The Second Time Around

Changes in economy force more parents to return to college

Jennifer McCormack followed the “normal” steps to college the first time around. She graduated from high school and headed to Kingsborough Community College to pursue an associate degree. Sixty credits later, she should have been ready to graduate. But McCormick’s grade point average fell short of the college’s requirements.

A single mom at the time, McCormack said she just couldn’t juggle it all. That was then. Nearly a decade later, McCormack works full-time at a bank in Jeffersonville, is married, has two children … and is back in college.

“Things were panning out pretty well for me but there was still something left undone and it was my education. It still bothered me eight years later that all I could say was that I had 60 college credits,” she explained.

So she decided to look into college. Living in Liberty, where she purchased her first home in 2000, McCormack went to Sullivan County Community College in 2005 to see what she could do to get back on track. Of her 60 credits from Kingsborough, she was told only 30 would transfer. She’d have to redo a year of what she’d done fresh out of high school.

“Because it was so important for me to complete my degree I came to terms with what needed to be done,” she said, “and enrolled full time for the spring semester, which I began in January 2006.”
Attending her first class, McCormack became one of an estimated 58 percent of college students in America who are past "traditional" college age. Today, the average college student is 27 years old according to a study done by the National Center for Education Statistics (NCES).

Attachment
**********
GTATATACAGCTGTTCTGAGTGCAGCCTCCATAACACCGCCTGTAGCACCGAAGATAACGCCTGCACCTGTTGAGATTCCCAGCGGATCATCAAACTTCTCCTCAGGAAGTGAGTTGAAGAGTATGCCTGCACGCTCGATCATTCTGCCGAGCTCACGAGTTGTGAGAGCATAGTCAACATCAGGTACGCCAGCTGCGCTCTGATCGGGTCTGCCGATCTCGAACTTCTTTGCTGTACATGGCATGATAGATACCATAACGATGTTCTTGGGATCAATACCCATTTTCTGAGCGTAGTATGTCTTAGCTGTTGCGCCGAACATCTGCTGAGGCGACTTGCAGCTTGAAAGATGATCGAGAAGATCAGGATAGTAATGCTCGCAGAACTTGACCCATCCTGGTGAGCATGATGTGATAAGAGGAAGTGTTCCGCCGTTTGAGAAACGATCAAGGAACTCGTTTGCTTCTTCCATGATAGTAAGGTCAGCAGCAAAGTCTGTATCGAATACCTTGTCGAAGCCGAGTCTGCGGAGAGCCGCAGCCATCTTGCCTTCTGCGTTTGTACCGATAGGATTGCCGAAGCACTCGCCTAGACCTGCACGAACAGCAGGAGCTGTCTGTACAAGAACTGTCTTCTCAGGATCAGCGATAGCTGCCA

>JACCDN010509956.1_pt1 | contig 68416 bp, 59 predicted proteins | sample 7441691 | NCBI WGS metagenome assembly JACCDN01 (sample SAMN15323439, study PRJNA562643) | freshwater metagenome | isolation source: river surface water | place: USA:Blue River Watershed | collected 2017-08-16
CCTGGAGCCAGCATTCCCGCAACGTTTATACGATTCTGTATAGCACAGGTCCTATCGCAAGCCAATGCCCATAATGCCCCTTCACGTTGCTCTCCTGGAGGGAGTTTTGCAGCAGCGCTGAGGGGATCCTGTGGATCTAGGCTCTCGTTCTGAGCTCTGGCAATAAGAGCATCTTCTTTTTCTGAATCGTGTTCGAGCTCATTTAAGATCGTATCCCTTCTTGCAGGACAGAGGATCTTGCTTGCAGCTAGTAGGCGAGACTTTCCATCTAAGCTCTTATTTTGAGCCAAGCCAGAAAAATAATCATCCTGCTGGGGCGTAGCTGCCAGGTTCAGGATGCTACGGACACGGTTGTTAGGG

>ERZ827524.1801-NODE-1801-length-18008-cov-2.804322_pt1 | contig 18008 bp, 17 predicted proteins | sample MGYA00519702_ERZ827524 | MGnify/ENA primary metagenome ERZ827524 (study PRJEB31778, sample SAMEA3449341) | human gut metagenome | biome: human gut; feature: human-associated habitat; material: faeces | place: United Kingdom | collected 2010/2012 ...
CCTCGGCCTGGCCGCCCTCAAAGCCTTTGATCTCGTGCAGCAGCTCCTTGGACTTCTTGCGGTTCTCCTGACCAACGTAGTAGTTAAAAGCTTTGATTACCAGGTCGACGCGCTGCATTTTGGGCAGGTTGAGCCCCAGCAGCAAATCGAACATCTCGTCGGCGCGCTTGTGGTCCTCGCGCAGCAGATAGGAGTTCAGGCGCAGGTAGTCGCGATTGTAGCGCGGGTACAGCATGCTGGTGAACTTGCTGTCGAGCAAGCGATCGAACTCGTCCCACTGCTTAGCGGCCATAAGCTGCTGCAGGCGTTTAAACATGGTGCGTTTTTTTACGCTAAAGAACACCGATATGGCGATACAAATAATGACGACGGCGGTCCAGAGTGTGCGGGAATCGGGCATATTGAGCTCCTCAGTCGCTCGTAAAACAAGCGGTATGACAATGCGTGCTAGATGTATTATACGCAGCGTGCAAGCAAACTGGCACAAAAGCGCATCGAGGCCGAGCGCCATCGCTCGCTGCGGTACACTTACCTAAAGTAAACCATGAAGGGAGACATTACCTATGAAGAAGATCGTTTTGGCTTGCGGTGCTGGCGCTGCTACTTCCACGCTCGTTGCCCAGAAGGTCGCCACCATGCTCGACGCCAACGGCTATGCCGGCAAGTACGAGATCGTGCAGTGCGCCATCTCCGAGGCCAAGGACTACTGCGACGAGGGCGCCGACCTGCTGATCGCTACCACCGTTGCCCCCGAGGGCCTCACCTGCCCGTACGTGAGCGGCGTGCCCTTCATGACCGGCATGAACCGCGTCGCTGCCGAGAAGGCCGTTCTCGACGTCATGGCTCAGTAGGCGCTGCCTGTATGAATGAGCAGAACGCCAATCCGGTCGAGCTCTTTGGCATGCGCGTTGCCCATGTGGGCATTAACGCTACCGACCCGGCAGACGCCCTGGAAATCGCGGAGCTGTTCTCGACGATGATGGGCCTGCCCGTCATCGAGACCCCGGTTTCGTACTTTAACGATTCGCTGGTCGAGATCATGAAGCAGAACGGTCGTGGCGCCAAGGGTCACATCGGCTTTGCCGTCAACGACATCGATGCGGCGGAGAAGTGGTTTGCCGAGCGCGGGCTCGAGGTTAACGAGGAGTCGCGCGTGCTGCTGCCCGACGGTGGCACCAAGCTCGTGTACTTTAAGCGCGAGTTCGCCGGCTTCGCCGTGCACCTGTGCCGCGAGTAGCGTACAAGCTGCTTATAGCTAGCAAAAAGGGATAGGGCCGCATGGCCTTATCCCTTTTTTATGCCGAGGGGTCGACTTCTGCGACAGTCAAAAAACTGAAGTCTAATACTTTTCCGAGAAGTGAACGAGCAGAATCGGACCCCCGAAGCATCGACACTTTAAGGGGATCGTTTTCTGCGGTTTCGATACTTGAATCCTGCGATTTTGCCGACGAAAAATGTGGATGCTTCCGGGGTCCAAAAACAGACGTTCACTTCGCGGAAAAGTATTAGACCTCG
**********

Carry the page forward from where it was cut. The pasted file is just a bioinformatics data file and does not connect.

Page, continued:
McCormack is part of a growing national trend. A 2007 study by the Center For An Urban Future found adult enrollment in the state’s colleges dipped by one-fifth between 1995 and 2005, even as the number of high school graduates heading straight to college jumped by one-quarter. That dip will likely come to an end as more and more adults like McCormack head back to college.

The biggest problems for a lot of these parents is “juggling classes and homework with childcare responsibilities,” says Terri Needle, a professor and college counselor who works with the STARS program (Service to Adult Returning Students) at Rockland Community College in Suffern. “They have to juggle getting kids off to school, doing their homework, getting dinner on the table . . .”
It takes a dedicated work ethic, but it can be done.

“It was important that my children and husband remained my priority and that the time I had dedicated to school did not interfere with the role I played in all of their lives,” McCormack says of her experience. “My husband has been an incredible support system for me and had picked up much of my slack at home. My children have been amazingly patient with me and dealing with my time constraints. I make strong efforts to spend time with them first and put my studies second. That means very long nights for me because I begin my studies after they are in bed.”